From: Perry E. Metzger (firstname.lastname@example.org)
Date: Fri Jan 02 2004 - 23:10:39 MST
Tommy McCabe <email@example.com> writes:
> --- "Perry E. Metzger" <firstname.lastname@example.org> wrote:
>> "Ben Goertzel" <email@example.com> writes:
>> > I don't think there is a correlation between high
>> IQ and psychological
>> > problems.
>> There most certainly is -- people with high IQs tend to have
>> serious social problems. That's not to say I would prefer to be
>> dumber, of course.
> Social problems?
Social problems, yes -- often severe ones.
> Our society is almost certainly not the ideal one, and has a lot of
> arbitrariness, so rejecting it could quite possibly be a good thing.
Well, that's fine so long as you don't care if you get the cooperation
of others towards achieving your goals. Unfortunately, as
accomplishing goals frequently requires that you get others to do
things you want -- getting them to work for you, have sex with you,
eat dinner with you, or a myriad of other things -- you might find
yourself wanting to get other people to like you or to do what you
want. That requires social skills.
>> Unclear. Many people who are possessed of high IQs lack "social
>> intelligence", and it may very well be a question of how much
>> effort can be put in to both problems simultaneously. It is hard to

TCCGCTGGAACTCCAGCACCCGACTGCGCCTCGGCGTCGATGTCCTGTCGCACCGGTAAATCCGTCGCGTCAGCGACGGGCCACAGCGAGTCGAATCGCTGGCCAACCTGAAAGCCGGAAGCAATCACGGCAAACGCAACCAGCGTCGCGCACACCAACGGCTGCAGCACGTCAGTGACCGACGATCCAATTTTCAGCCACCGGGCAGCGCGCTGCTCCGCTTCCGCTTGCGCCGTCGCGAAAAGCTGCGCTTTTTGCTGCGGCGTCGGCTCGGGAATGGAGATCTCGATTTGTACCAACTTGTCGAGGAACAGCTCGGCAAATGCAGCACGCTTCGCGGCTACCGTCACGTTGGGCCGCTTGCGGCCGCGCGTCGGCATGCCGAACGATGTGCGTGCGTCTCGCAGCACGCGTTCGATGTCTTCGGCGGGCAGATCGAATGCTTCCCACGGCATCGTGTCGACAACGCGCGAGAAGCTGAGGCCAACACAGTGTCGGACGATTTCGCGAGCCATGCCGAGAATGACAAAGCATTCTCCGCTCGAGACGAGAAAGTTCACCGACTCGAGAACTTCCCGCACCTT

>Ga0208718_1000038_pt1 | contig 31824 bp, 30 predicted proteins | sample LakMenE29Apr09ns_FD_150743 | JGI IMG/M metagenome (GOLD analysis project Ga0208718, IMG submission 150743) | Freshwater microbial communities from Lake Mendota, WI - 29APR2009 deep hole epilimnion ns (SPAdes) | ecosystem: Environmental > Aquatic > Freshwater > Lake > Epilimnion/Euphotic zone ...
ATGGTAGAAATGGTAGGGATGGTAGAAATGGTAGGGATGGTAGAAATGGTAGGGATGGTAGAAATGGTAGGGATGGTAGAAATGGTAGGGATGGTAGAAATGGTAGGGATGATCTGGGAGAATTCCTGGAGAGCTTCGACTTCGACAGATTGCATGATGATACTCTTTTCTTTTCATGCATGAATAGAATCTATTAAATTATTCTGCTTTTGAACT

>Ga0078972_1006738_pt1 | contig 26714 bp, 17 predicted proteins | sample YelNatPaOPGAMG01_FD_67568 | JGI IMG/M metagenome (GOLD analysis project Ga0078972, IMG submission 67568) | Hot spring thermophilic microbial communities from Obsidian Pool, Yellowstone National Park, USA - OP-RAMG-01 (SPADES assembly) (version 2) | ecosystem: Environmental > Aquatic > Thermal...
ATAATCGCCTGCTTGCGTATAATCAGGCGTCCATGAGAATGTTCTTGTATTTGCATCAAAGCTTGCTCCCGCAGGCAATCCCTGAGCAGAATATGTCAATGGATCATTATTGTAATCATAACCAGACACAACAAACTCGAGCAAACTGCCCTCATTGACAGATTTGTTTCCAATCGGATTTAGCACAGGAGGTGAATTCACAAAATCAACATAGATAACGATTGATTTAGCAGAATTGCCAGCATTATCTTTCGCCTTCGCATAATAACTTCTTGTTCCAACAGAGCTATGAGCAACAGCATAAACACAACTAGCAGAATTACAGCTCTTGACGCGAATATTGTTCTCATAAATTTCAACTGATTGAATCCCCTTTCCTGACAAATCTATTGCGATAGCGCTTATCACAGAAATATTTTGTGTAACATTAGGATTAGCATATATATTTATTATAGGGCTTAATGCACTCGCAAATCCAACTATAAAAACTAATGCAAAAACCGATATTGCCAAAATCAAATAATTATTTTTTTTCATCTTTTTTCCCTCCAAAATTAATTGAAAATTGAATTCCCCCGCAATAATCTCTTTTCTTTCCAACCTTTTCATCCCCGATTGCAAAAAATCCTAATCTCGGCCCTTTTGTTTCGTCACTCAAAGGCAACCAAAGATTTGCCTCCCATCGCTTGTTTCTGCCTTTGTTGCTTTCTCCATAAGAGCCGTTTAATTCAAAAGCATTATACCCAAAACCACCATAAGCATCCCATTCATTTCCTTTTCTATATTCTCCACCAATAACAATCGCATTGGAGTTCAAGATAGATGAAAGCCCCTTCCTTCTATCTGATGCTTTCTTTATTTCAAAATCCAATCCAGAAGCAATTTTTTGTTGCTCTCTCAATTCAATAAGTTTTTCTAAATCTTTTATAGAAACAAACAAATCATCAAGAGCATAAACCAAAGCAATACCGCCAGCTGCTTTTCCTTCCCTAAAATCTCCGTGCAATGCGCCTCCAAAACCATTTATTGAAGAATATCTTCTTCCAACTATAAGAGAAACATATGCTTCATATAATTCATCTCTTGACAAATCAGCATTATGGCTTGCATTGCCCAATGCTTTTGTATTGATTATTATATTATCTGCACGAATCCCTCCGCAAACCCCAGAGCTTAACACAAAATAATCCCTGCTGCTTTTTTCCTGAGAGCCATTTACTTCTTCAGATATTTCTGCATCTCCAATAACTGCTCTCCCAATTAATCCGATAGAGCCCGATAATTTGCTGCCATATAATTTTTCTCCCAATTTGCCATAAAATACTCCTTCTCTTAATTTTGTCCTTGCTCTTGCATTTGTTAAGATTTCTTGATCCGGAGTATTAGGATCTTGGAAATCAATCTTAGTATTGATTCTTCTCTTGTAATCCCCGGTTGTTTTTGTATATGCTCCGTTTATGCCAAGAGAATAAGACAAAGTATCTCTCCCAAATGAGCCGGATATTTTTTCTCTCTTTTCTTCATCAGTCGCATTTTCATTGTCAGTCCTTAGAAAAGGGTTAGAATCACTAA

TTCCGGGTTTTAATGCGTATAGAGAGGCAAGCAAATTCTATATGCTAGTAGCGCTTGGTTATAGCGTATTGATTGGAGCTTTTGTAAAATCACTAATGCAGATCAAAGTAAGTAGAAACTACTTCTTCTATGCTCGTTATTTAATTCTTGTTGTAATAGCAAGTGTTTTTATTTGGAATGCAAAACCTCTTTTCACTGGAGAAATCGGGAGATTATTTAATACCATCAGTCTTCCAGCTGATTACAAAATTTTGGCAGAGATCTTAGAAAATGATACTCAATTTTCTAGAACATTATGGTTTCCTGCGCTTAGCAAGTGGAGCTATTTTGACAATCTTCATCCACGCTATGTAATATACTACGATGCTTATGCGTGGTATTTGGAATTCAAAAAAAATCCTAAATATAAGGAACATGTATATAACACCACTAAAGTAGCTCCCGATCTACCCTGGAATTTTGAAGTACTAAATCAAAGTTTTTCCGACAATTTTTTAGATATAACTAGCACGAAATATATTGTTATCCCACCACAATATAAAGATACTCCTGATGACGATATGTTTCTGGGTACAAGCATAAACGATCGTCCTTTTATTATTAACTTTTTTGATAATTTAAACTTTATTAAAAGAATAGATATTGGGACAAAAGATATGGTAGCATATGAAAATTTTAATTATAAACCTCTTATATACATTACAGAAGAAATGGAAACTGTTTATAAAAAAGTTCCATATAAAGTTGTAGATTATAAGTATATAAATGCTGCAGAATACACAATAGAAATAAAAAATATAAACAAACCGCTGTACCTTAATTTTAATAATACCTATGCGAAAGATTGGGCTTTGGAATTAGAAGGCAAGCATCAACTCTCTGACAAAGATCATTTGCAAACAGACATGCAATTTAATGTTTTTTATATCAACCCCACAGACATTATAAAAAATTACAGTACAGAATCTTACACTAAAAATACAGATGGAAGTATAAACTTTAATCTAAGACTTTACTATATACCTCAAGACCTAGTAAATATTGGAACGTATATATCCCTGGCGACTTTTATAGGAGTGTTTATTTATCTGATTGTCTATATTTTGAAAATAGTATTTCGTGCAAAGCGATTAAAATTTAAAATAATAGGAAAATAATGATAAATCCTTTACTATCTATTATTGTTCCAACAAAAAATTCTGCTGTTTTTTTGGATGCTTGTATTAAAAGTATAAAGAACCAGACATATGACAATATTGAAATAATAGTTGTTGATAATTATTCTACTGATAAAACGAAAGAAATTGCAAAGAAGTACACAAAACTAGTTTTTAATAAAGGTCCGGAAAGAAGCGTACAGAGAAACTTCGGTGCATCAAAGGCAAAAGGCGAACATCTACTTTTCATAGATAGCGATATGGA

>> be good at things like deep math or physics problems without being
>> obsessive about them -- but if you are obsessive about them, it
>> leads to spending a lot less time learning about social skills,
>> which can lead to things like having a lot more trouble doing
>> things like attracting a mate.
> Social skills are some of the most useless things society has
> adopted. Learning them and the other arbitrary conventions of
> society is more often than not a waste of time.
Depends on whether you want to get anything done involving other
people or not.
I'll also point out that for many of us, good social interactions are
in and of themselves pleasurable -- but I suppose everyone has their
By the way, let me note that the disparagement of social skills as
"arbitrary conventions" is rather off the mark -- they are simply a
mechanism of human communication, and a fairly important mechanism. It
is true that some specific conventions are arbitrary -- like the
choice of the word "yes" to mean the affirmative instead of "oui" or
"hai" or "ken" or "da". However, one would not claim that learning
human language is worthless simply because the details of the
communication mechanism involve certain kinds of arbitrary coding.
> Perhaps this would lessen people's willingness to cooperate with
> you, but that almost certainly doesn't carry over into
I can't conceive of that. Communication complexity rises as with the
complexity of the actors. Ants have a tiny repertoire of inflexible
communication. As one rises on the mental complexity scale,
complexity, flexibility and subtlety of communication only go
up. People have very complex social communications. One suspects that
subtlety of communication and cuing would, if anything, rise to
entirely new heights with with the complexity of transhuman minds and
the heightened stakes involved in the communications. BTW, that's one
of the reasons that asking for directions involves less social skill
than, say, determining if someone is interested in having sex with you
-- the stakes are on an entirely different level, so the subtlety of
the communicated cues changes a lot.
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